American Muslims Offer Condolences on Pope’s Death

Washington, DC: A prominent national Islamic civil rights and advocacy group Sunday offered condolences on the death of Pope John Paul II.
The Washington-based Council on American-Islamic Relations (CAIR) said in a statement: “Muslims worldwide respected Pope John Paul II as an advocate for justice and human rights. His message of international peace and interfaith reconciliation is one that will reverberate for decades to come. We offer our sincere condolences to members of the Roman Catholic Church and to all those who seek a more peaceful world.”
I was saddened to hear of the passing of Pope John Paul II. I join the Catholic Church in mourning. Today, we have lost a champion of Human Rights, a true man of God and a friend of the Muslim World.
American Muslim Alliance: The American Muslim Alliance (AMA), a civic education organization with 101 chapters nationwide, has expressed its profound sorrow at the sad demise of the Pope John Paul II, spiritual leader of the Catholic Church.
“Pope John Paul’s spiritual sensitivity is summed up in his famous statement that ‘there can be no peace without justice and no justice without forgiveness,’ AMA Chair Dr. Agha Saeed said. “We all know the connection between peace and justice, but the Pope has done all of us a favor by highlighting the sublime connection between justice and forgiveness. ”
The AMA statement reads: Pope John Paul II was one of the most important and illustrious figures of the twentieth century who will be remembered for his moral courage to oppose, critique and reject the extremism of the left and the right, and to distance himself from the oppressive practices of East and West. He showed remarkable courage in opposing Russian totalitarianism, on the one hand, and American aggression against Iraq, on the other.
Not only he was the first Pope to visit a mosque, and not only he was the first Pope to call for the establishment of an independent Palestinian state, he was also the Pope who called for a “dialogue of life” with all faiths and religions. It was under his leadership that during last quarter of the 20th Century, beginning with the Second Vatican Council, the Catholic Church developed a new theology of interfaith outreach and accommodation.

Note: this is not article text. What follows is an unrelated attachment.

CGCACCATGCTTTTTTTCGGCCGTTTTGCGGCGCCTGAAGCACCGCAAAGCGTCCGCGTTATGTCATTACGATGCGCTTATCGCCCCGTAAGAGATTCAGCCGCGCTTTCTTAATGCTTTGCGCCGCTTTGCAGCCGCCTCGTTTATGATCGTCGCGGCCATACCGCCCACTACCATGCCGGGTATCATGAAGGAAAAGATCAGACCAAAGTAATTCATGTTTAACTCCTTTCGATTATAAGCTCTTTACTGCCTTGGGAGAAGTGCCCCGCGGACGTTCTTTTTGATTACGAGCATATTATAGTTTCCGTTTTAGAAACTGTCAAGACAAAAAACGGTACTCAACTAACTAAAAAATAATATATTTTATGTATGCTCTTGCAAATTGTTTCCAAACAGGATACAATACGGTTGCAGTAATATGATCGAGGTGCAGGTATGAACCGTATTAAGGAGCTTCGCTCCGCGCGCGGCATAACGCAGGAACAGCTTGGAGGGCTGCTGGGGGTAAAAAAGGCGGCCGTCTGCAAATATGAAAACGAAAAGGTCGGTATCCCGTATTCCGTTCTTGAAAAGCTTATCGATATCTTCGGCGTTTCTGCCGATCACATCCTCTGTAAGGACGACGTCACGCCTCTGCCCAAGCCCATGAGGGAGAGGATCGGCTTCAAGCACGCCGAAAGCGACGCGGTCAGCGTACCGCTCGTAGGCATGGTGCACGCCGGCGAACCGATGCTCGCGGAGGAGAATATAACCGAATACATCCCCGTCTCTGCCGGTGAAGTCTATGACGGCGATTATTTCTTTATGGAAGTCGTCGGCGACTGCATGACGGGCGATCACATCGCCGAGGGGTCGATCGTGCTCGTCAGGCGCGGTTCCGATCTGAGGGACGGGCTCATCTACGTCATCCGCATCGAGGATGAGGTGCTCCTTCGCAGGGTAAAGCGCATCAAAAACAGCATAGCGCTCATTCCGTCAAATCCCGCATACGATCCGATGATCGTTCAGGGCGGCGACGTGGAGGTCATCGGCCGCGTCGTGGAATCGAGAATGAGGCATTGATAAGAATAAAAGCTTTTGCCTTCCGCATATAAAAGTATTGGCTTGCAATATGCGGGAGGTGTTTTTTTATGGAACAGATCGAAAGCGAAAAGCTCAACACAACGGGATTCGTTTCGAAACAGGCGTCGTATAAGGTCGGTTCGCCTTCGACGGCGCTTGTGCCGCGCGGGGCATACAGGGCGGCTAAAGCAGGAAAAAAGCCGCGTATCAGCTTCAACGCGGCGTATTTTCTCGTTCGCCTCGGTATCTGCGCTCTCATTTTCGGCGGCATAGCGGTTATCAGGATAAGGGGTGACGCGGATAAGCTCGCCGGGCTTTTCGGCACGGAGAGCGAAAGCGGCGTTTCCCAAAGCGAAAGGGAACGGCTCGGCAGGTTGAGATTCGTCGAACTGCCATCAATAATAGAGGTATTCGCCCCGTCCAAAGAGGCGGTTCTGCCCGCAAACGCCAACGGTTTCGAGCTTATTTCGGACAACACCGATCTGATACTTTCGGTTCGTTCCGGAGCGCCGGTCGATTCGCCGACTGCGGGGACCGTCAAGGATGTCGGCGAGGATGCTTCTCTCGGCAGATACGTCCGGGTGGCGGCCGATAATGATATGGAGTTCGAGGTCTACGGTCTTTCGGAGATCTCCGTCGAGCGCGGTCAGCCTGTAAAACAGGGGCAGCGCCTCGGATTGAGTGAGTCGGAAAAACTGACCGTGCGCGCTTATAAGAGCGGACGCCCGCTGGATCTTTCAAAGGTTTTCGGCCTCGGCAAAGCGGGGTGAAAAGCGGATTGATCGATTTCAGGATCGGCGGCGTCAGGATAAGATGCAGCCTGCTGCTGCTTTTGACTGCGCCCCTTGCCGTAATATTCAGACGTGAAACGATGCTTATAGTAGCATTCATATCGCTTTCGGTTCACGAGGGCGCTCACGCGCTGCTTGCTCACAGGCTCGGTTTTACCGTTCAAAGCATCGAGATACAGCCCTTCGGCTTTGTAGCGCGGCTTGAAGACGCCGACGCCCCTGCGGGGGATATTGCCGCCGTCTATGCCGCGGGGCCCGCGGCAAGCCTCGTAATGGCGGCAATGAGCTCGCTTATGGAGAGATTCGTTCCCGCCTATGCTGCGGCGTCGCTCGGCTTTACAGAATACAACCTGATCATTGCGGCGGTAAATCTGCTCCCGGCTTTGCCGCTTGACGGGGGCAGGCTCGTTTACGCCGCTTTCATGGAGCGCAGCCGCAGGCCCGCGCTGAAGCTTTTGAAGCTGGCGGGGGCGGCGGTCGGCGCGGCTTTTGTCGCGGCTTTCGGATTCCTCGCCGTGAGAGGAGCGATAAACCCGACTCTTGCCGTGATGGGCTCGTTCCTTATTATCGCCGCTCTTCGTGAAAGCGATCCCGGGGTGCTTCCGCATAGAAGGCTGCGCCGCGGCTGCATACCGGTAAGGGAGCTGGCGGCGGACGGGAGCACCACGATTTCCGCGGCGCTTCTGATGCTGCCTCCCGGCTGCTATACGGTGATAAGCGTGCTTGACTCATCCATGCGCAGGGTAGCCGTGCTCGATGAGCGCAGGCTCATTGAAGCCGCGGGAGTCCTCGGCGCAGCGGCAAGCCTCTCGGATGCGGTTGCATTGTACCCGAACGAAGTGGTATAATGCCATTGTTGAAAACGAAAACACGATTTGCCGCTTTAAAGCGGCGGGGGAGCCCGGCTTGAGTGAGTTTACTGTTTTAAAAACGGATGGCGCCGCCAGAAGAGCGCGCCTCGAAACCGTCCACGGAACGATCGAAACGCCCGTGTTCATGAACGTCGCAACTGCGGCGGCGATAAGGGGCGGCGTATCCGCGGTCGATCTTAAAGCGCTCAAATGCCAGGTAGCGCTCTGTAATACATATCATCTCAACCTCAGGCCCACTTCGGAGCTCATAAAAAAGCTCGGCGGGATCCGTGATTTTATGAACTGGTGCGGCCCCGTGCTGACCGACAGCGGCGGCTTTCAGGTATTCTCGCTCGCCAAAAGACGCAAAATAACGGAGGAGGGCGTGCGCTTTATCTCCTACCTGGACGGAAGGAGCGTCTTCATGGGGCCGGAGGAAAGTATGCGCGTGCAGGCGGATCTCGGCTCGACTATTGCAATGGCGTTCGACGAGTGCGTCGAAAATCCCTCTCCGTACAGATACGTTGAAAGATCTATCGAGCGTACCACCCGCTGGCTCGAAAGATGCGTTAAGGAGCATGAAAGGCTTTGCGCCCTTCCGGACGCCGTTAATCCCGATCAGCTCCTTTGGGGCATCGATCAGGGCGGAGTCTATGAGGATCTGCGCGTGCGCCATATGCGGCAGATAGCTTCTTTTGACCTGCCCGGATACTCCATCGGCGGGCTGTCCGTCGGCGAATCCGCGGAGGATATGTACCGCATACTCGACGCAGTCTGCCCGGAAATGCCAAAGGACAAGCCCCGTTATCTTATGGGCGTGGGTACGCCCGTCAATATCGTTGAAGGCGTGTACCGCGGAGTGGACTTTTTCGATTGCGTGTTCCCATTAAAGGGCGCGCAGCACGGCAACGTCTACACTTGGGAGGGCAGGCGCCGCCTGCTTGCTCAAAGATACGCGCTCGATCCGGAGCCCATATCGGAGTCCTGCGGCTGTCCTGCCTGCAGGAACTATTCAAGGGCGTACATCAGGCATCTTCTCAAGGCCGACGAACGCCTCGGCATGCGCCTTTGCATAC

This vision of inter-religious communication most clearly stated by the Pope in his 1991 encyclical Redemptoris Missio: "Each member of the faithful and all Christian communities are called to practice …the dialogue of life”. This call to dialogue has been detailed into four categories: 1) dialogue of life, 2) active outreach, 3) mutual learning by way of theological exchange, and 4) the sharing of religious experience.
Muslim and Christians can pay a living tribute to the memory of the Pope by continuing the inter-religious communication as a dialogue of life.
Dr. Akbar Ahmed, Ibn Khalbun Chair of Islamic Studies, American University: I have a special place in my heart for Pope John Paul II. I recall the days after 9/11, when the Pope really reached out to the Muslim World. In a time where Muslims were confused, angered and saddened, it was the leader of the Catholic Church who stood like a rock, reaching out and calling for peace and understanding. It was very easy to point fingers and indict Muslims, but he urged Christians to advance what he called a “civilization of love”. He was a leader in the interfaith dialogue, indeed; he was the first leader of the Catholic Church to set foot inside a Mosque, sharing a prayer service with Muslims shortly after 9/11.
I had great respect and admiration for Pope John Paul II. He was an inspiration for my work and a hero in terms of his love for all people. He was a giant in the world and we will miss his leadership. He led the Church with wisdom and dignity, a role model for believers of all faiths. We Muslims say at the death of someone “from God we come and to god we go”. My prayers and blessings are with this great soul.
American Muslim Voice: “The loss of the Pope is a tragic event with far-reaching consequences worldwide. We the members of AMV send our deepest condolences to all members of the Roman Catholic Church. May we all learn the lessons of wisdom he offered during his lifetime in the hope of building towards a peaceful future.”

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